Some British Eat Rice

by Rowan Foggit
The proud owners of this website have kindly allowed me to fill a few hours of my life each month, and therefore a few minutes of yours, writing a column about the Philippines, Filipinos, Fillipinas, EDSA’s traffic, whether or not bagoong is fit for mankind to consume, and whatever else this Brit abroad decides is life-shatteringly relevant or irreverent.
I will endeavour to say as little about myself as possible when I write these columns, but allow me a little introduction first as this will hopefully enable you to see how I see things the way I do.
Born in North Yorkshire, I was whisked down to sunny Suffolk before my accent became irreparably ‘northern’. A few years at school came and went without me leaving my mark on academia and its institutions. I even failed to turn-up at one exam as there was a titanic game of cricket, a sport few Philippine-based Filipinos know exists, on the telly between Essex and Gloucestershire.
Fast forward to 1994, when during a 7-year stay in Hong Kong, I met a ravishingly beautiful, vivacious and wonderfully feisty girl named Betty.
I have an Aunt in Yorkshire called Betty and to me this quintessential English old-ladies name conjured up images of, well, old English ladies. Add to that those flesh-coloured stockings to which they are partial and never-ending "fancy a cuppa tea, love?" probes and you get the picture.
But this Betty looked nothing like a stereotypical, handbag-wielding granny to me which is not surprising as she hails from Nueva Vizcaya. Home for Betty when she was small was a barangay near a funny little town called Bambang (more of which another time as I can tell a tale or two about her relatives, carabaos, ginebra gin, a gun and a hasty escape).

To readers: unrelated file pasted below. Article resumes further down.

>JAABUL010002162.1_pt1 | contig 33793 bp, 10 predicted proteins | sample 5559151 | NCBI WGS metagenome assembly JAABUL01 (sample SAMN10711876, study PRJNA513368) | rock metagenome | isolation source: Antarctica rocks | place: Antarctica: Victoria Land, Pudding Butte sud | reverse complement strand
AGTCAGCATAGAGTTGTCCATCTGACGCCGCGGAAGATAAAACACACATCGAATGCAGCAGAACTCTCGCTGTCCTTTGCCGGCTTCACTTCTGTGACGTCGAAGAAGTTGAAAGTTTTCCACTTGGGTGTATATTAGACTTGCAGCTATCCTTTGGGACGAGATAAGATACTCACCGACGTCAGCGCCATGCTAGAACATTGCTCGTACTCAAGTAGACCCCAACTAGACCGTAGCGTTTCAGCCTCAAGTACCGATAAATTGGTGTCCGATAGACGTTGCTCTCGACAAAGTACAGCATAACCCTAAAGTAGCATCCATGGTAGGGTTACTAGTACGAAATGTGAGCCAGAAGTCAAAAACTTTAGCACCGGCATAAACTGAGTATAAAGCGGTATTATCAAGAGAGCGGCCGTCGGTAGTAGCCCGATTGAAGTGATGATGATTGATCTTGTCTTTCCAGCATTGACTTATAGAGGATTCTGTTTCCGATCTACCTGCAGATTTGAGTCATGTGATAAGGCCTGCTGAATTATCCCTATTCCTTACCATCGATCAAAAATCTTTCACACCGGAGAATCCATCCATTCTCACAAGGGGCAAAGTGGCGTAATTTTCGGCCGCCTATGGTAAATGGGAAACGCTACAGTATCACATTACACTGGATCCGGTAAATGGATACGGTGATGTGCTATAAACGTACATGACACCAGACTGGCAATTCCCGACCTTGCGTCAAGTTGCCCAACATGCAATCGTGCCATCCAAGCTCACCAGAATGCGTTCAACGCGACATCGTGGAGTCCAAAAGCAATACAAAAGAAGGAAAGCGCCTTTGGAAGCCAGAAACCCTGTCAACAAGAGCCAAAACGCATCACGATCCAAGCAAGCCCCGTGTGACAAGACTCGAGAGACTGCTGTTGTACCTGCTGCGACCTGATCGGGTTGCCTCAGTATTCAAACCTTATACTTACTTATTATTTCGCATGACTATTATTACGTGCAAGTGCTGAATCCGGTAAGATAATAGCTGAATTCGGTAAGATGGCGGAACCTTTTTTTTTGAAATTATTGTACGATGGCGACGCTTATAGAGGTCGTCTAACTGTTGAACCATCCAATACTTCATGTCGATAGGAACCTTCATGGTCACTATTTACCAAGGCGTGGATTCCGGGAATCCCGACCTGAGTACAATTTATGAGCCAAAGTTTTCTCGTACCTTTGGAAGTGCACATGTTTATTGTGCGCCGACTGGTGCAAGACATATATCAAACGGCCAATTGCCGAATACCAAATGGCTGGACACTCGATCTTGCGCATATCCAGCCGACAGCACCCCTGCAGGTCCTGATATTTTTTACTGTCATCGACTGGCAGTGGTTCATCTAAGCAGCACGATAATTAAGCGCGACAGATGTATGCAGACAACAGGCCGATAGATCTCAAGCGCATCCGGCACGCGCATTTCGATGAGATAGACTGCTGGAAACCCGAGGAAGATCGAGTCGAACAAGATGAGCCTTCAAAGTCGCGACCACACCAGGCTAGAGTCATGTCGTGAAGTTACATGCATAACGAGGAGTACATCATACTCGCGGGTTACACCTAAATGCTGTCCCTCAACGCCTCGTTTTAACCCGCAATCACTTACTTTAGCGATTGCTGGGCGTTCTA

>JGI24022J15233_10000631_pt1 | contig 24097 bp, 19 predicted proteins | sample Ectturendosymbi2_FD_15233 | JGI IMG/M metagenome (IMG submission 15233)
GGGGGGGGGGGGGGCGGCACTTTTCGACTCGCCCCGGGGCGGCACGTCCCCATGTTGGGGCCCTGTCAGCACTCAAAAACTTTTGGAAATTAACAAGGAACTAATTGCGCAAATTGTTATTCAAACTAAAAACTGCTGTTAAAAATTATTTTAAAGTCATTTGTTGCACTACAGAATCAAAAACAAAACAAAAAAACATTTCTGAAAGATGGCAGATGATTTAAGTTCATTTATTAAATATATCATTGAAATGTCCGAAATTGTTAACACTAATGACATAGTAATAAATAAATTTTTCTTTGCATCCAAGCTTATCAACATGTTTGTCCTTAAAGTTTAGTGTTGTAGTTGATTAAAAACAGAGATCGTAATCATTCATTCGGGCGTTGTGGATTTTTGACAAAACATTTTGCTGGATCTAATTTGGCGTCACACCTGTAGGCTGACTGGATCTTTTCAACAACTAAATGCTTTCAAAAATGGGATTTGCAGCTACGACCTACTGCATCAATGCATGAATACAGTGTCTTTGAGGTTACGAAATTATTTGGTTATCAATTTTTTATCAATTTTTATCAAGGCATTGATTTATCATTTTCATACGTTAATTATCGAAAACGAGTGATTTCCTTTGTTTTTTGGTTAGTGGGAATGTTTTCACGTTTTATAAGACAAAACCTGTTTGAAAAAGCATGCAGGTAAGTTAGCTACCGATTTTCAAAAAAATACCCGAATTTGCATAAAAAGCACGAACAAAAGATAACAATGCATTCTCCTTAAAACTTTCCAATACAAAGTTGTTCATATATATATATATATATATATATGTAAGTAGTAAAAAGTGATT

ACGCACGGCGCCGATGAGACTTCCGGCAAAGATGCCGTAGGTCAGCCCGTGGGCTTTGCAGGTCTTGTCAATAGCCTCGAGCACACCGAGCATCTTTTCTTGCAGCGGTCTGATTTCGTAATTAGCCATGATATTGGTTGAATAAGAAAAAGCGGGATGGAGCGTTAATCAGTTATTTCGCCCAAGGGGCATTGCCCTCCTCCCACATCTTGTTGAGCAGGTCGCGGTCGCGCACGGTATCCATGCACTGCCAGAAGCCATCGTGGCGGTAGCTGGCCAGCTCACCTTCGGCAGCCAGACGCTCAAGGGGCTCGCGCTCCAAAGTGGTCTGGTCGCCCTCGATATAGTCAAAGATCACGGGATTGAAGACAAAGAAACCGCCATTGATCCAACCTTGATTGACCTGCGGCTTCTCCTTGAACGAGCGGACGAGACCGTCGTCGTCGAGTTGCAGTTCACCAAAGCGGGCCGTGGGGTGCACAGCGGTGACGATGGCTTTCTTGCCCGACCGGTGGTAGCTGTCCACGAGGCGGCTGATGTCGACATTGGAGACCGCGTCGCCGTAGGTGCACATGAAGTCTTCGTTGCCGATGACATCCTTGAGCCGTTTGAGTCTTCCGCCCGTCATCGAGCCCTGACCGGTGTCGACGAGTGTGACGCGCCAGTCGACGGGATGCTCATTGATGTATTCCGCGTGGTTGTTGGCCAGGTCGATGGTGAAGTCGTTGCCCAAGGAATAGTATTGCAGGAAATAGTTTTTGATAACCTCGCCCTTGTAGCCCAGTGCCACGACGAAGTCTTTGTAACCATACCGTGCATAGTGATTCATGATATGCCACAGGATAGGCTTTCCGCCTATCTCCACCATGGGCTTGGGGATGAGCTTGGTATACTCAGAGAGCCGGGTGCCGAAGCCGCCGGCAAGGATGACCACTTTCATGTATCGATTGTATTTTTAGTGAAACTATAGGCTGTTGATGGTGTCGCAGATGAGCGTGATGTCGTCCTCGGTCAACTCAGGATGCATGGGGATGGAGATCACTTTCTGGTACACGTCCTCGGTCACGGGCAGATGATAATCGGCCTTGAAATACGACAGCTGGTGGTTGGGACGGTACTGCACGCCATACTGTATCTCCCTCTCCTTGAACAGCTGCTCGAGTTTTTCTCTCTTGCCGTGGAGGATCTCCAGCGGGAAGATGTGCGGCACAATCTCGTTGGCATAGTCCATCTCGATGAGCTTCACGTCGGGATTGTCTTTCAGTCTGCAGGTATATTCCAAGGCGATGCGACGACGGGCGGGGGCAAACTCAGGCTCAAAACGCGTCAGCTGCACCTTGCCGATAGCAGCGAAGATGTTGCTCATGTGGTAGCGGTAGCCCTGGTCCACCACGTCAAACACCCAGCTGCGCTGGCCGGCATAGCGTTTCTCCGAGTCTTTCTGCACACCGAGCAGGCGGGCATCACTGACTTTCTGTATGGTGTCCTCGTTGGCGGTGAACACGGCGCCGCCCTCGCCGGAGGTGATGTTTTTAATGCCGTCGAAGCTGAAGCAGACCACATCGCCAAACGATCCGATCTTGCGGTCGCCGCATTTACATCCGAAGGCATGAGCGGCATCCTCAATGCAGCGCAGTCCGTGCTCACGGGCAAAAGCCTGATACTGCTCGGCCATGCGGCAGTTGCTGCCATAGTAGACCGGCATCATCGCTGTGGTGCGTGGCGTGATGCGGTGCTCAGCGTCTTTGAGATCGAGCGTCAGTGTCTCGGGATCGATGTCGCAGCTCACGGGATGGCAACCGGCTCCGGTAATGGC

We got on well despite her knowledge of English football being non-existent. And we holidayed together in the Philippines as often as we could which was great as I no longer had to put up with all the other San Miguel-addled foreigners in Boracay and Puerto Galera. Off we went to the Camotes islands where the children’s smiles and nervous laughs were a joy to behold. Little villages and tilapia farms of La Union were explored on foot, such as Agoo (try get an Englishman to pronounce Agoo correctly first time he reads it…); Bantayan’s perfectly flat egg-carrying roads and beaches were hiked; Bohol’s ubiquitous mud and Chocolate Hills were stickily traversed on motorbikes; Mount Apo was climbed; the lake inside the crater of Taal volcano was urinated in (sorry, but we’d had a lot of Beer-na-Beer for lunch; and somewhere, probably Malapascua island off the northern tip of Cebu, our first mestizo was conceived.
A number of other places of my wish-list remain to this day unvisited. Unravelling a map of the country one day, I picked certain places that I’d like see, among them being: Siquior, Batanes and Sulu/Tawi Tawi islands. Betty was none to keen on the first of these due to the fact there were witches, vampires and all sorts of unidentified ghouls running amok all over the place. Batanes seems to get blown away by a typhoon each week so this was put on hold. And the latter, which are possibly the most beautiful picture-postcard islands in the entire archipelago, remain out of reach for any foreigner who values his life, head and bank balance.
We were married of course by the time we’d been to these places and I’d become quite proud of my Tagalog proficiency. I fancied spending more time in the Philippines but Betty, perhaps like some of you reading this, had spent a not inconsiderable amount of time looking for a brighter or at least alternative future outside of the country, was quite happy living in Hong Kong. However, I dragged her kicking and screaming back from whence she came and we lived for a while in a small Makati apartment before number one son popped out, before removing to Paranaque.